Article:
To fully get into the mindset of what it's like to play Tiny Tina's Wonderlands you're going to have to understand that it's the kind of game where you'll be using a magical assault rifle to shoot numbers out of a shark with legs, while Will Arnett and Andy Samberg goof about. At one point the cast of Wonderlands, - which also includes Ashly 'Aloy' Burch as Tina and comedian Wanda Sykes as a robot called Frette - 'kill the ocean', explaining why the sharks are walking. I laughed out loud plenty, largely because it's a great cast that effortlessly pulls off a completely absurd premise, which is that this is a game of Dungeons and Dragons being played inside Borderlands…
Release date: March 25, 2022
Platforms: PC, PS4, PS5, Xbox One, Xbox Series X
Publisher: 2K Games
From the moment Tina starts you off in the 'Glade of Helpful Tutorials', this is a game that knows it's a game, played inside a game that also knows it's a game. One of the DnD characters even knows it's a DnD character. You'll occasionally leave the action to see it as a tabletop board Tina and her friends are playing around while discussing their "real lives". When bosses appear, a figure piece is first slammed on the table to introduce them. It's just a giant meta sandwich where meta is the bread and the filling. And somehow the lettuce is also meta. Metalettuce.
Meta? I hardly know her
The cast argue about rules, set-ups, and locations while you're playing, causing the world to shift and change around you. At one point a disagreement about how dank the forest needs to be causes the trees to vanish and be replaced by giant mushrooms. These moments, when the cast are bickering in the sky above you about what you're doing and everything changes to accommodate them, are a high point for the whole game. Even when it's just basic commentary or chat picking apart the action, plot or characters it's the funny, fast-paced dialogue that brings everything to life. Although there's an oddly sad note mixed in, where it soon becomes clear Tiny Tina is basically lonely and running the game to get friends. A lot of the arguments stem from the fact that she's desperate for the others to like the game enough to stay around so she won't be alone. It's an oddly bleak turn that arguably balances out the general buffoonery.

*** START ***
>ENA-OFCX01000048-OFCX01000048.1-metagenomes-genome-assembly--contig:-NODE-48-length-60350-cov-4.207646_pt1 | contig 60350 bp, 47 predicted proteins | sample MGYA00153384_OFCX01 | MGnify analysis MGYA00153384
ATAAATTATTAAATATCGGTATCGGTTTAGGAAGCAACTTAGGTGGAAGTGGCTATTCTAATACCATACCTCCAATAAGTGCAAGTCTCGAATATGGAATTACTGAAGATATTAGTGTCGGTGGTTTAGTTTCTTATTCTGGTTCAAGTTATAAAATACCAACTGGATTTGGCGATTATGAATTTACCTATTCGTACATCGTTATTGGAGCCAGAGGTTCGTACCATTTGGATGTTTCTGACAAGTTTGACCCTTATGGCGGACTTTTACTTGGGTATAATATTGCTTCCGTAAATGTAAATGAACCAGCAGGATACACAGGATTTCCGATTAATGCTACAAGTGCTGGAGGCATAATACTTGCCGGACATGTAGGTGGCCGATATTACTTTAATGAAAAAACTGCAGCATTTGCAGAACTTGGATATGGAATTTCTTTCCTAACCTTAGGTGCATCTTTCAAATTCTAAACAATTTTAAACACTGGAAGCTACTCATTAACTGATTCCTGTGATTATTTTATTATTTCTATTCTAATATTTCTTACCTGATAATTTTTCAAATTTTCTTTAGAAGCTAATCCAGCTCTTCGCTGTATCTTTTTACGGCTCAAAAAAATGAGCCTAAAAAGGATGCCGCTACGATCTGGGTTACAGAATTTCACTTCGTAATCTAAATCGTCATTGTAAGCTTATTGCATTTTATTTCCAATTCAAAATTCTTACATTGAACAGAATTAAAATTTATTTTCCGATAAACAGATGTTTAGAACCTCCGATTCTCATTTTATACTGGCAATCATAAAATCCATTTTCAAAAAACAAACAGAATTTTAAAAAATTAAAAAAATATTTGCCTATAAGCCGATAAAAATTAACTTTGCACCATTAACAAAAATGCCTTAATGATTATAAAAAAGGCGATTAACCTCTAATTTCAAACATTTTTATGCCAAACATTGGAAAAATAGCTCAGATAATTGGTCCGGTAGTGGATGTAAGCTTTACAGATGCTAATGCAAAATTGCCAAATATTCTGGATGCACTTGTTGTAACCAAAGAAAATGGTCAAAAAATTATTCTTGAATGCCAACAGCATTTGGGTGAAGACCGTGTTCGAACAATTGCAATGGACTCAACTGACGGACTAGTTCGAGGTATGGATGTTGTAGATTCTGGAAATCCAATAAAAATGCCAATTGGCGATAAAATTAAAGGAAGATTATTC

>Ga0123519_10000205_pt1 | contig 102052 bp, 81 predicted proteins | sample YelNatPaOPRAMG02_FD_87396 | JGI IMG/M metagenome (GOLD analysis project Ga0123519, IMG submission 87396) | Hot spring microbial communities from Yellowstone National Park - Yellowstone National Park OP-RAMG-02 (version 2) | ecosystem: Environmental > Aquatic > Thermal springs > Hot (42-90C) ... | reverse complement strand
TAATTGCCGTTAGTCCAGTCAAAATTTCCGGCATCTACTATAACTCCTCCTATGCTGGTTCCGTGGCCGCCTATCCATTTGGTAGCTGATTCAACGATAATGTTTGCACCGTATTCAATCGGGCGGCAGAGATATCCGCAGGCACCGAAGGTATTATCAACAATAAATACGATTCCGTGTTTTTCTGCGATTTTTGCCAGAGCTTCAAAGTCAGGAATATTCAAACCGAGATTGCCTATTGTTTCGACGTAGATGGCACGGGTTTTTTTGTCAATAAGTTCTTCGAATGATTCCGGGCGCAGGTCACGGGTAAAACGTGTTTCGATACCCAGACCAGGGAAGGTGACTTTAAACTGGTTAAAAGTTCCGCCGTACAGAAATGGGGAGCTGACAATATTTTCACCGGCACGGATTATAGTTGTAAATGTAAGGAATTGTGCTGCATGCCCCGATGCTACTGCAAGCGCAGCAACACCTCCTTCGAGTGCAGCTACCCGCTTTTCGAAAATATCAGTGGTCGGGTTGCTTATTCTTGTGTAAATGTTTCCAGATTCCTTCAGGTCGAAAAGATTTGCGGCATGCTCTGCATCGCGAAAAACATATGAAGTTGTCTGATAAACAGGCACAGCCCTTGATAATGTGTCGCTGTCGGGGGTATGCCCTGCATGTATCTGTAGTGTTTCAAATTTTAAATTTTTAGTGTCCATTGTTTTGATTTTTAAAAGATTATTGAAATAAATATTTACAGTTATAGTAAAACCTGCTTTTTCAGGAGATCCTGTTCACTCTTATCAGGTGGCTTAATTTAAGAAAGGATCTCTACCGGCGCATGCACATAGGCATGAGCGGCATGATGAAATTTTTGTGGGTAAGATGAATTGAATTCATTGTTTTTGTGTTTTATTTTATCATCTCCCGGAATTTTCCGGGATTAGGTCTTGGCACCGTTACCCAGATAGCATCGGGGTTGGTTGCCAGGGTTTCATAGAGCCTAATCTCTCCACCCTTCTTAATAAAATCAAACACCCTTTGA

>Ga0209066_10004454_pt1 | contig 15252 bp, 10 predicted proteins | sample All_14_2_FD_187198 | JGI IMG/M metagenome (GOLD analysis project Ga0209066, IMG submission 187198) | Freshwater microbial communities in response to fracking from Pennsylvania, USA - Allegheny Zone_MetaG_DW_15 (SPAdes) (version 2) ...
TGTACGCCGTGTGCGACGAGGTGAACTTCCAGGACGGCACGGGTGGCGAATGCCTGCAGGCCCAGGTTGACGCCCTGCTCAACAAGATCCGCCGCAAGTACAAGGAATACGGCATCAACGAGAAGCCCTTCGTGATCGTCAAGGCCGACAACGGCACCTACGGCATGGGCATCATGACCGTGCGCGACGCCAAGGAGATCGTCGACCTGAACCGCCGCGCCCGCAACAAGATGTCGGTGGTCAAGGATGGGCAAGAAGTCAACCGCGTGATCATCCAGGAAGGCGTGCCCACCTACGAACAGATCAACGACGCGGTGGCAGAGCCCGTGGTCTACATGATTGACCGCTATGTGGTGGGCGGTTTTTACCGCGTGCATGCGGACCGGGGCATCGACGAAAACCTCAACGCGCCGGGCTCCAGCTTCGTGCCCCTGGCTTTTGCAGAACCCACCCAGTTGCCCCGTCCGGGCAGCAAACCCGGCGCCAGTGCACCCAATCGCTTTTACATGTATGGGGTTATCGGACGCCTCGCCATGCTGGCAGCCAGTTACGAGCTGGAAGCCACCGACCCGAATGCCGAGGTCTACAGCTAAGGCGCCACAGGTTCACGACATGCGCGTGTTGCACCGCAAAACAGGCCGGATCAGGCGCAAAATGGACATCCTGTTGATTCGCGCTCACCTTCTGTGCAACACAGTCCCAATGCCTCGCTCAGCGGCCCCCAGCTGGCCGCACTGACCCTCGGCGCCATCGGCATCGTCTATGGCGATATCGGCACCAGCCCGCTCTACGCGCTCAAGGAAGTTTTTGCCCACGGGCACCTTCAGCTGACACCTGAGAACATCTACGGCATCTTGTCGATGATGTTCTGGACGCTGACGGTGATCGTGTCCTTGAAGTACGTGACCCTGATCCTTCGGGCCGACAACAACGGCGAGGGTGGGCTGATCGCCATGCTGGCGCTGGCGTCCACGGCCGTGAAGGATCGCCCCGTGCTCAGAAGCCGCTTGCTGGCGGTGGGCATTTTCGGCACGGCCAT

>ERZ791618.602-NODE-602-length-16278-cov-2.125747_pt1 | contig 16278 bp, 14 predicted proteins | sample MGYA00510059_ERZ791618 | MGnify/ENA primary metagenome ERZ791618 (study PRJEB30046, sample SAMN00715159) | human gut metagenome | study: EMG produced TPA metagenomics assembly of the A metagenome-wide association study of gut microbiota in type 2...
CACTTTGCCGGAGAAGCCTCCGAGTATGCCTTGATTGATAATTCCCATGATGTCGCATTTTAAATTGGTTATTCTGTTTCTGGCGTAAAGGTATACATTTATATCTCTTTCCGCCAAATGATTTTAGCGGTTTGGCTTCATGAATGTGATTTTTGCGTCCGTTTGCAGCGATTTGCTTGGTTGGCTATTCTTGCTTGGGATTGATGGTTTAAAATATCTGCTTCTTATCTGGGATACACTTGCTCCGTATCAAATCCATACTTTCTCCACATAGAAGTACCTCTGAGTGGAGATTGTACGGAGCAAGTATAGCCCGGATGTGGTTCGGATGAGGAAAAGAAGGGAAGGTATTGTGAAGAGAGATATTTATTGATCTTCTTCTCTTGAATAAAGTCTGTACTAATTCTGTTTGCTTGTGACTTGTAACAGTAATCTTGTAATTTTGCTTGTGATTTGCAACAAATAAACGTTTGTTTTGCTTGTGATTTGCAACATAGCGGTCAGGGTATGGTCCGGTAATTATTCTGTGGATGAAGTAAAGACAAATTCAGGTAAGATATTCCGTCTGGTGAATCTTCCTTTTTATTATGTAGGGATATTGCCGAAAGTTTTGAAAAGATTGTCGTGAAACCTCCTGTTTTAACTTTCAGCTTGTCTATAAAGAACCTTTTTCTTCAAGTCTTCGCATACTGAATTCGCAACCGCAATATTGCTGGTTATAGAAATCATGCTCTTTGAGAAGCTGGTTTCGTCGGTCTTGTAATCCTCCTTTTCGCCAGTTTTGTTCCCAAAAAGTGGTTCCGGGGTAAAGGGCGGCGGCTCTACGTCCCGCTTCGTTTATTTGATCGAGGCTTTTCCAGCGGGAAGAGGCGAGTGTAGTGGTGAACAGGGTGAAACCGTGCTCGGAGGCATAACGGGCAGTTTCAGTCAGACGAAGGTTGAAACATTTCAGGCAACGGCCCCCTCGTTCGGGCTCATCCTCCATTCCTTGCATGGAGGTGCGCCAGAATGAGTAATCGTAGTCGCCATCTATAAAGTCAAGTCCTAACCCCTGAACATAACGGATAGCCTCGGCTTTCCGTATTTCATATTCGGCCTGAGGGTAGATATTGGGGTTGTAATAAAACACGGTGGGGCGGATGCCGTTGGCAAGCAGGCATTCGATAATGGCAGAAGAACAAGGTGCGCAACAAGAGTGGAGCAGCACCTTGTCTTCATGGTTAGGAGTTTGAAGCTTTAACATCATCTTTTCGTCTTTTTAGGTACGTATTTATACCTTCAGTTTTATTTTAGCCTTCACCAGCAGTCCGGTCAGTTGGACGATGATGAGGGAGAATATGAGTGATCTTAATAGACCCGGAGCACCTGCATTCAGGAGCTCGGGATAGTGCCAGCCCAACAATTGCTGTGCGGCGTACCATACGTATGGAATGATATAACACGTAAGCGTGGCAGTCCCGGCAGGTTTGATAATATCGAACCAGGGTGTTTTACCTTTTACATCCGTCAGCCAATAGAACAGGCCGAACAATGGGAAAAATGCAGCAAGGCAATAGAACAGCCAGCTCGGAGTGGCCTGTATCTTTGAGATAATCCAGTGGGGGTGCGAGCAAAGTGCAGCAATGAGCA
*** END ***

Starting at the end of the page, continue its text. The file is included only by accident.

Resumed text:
I would almost have preferred a more linear game over the more open-world experience here simply because the structured comedy moments are so good. Like the parent series, Borderlands, this is a free-roaming looter shooter, albeit with a twist here: all the various areas are accessed through the Overworld, a sort of playable version of the tabletop setup, complete with push pins, bottle tops, soda cans, and other garbage. There's a whole thing where Tina has to pretend a discarded Cheese Puff is actually a magical barrier, and not a forgotten snack. You wander this litter-strewn map as a big-headed version of your actual player character, finding and entering various regions to take on the main shooter gameplay. It means that, depending on how you tackle things and where you go, you can sometimes leave the cast behind, listening to nothing but loops of your own character's repeating dialogue. (At this point I've heard a couple of lines, So. Many. Times.)